Sun 21 Mar 2010
Last Saturday I attended a mini-conference called Agile Tuning here in Cracow. Kanban was what was talked a lot about and there was the usual automotive reference: Toyota. There is a lot of fascination with Toyota in the agile community (and elsewhere) and it has always bothered me a bit, but I didn’t really understood why. Somehow this came to me during that event.
You see, there are two problems I have with this “Cult of Toyota”.
First, clearly some of stuff that is inspired by Toyota’s approach to making cars is about how they manufacture them. For example, the whole Kanban system has its roots at Toyota but it was used there to optimize the flow of material to the assembly line and thus the line’s effectiveness. However, software development is not, repeat, not about churning repeatable products from a production line composed of machines and people performing endlessly same tasks. Software development is an inventive process. Therefore we should rather look at similar fields, like product development – we should look at how Toyota designs their cars, not how they assemble them. This whole notion of looking at software as manufacturing is utterly nonsensical and ignores the reality of how software is created.
But, secondly, one thing that is clear to me is that whoever got fascinated with “Toyota way” clearly wasn’t a petrolhead. Toyotas may be reliable and Toyota surely is a great company in business terms, very well organized and managed but their products are anything but fascinating. Toyotas are generally boring small cars and family sedans, not very innovative, not very beautiful, just means of transport to get from point A to point B and not think about it too much. In a sense Toyotas are mediocrity perfected.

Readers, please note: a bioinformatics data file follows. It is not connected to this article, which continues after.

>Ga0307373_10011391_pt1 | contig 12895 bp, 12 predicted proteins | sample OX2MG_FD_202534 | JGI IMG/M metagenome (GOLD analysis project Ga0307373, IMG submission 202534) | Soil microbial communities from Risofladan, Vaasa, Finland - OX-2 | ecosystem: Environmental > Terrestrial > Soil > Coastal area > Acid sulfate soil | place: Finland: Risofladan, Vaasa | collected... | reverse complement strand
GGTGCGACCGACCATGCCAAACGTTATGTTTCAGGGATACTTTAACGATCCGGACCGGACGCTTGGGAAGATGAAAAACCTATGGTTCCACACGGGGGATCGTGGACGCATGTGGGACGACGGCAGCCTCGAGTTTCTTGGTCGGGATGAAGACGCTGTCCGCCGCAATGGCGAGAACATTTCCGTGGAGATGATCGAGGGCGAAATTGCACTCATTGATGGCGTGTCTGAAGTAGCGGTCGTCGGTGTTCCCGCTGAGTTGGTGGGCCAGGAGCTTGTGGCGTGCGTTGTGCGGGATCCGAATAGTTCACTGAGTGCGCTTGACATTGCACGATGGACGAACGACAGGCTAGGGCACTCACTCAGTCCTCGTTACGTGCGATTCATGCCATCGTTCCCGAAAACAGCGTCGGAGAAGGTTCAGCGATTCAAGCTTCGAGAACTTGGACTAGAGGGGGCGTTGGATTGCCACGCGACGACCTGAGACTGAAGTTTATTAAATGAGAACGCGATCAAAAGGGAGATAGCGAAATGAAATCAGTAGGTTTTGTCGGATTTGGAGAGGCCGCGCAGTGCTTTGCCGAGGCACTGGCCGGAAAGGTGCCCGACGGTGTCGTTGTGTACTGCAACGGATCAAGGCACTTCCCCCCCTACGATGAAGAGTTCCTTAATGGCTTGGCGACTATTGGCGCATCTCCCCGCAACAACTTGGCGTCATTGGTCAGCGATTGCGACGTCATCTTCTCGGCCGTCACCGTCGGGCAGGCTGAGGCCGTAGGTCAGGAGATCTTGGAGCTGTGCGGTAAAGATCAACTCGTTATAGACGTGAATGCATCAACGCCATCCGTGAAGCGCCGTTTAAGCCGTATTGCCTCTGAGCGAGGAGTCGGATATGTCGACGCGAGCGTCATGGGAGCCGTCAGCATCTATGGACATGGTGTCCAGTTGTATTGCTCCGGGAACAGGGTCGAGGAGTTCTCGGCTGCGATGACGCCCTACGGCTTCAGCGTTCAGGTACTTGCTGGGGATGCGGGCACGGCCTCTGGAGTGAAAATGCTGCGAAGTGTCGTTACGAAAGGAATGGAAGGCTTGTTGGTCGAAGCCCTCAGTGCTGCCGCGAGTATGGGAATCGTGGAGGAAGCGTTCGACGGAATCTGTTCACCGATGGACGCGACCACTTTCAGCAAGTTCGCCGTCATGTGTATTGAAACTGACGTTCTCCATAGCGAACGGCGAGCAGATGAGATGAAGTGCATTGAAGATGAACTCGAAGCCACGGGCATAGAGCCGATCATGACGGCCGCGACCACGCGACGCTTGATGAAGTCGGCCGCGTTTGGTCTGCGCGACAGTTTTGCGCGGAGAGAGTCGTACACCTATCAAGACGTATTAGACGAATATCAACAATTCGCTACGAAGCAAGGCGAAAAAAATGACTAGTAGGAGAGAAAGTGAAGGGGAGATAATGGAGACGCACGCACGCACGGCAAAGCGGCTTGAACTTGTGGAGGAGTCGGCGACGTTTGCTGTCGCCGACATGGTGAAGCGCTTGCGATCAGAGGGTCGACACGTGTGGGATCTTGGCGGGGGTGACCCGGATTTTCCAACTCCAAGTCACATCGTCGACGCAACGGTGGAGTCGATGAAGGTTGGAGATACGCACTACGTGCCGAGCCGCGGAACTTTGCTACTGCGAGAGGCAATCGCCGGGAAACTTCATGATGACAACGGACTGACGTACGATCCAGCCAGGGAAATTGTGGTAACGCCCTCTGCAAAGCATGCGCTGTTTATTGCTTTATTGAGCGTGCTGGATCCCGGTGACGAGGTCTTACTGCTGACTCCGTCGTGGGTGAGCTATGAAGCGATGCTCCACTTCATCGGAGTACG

I personally would be way more interested in observing and trying to understand how companies that produce outstanding, breakthrough products – or at least products one can be passionate about – work. I would prefer to know how Tesla car came to be than how Toyota Corolla was design. But we don’t have to look at automotive industry for examples – within our own industry we have way lots of creativity and passion. Take Apple. It did produce more innovative, great products people do care about in the last 10 years than Toyota did through its entire corporate existence.
The only problem is that we will have to wait until Steve Jobs dies before management science would be finally able to analyze how Apple works on the inside. Before then his legendary paranoid secretiveness and unending myth-building would, I guess, prevent any serious study of this truly amazing company.
That doesn’t mean, however, that until then the best thing we can do is try to mimic Toyota’s assembly line.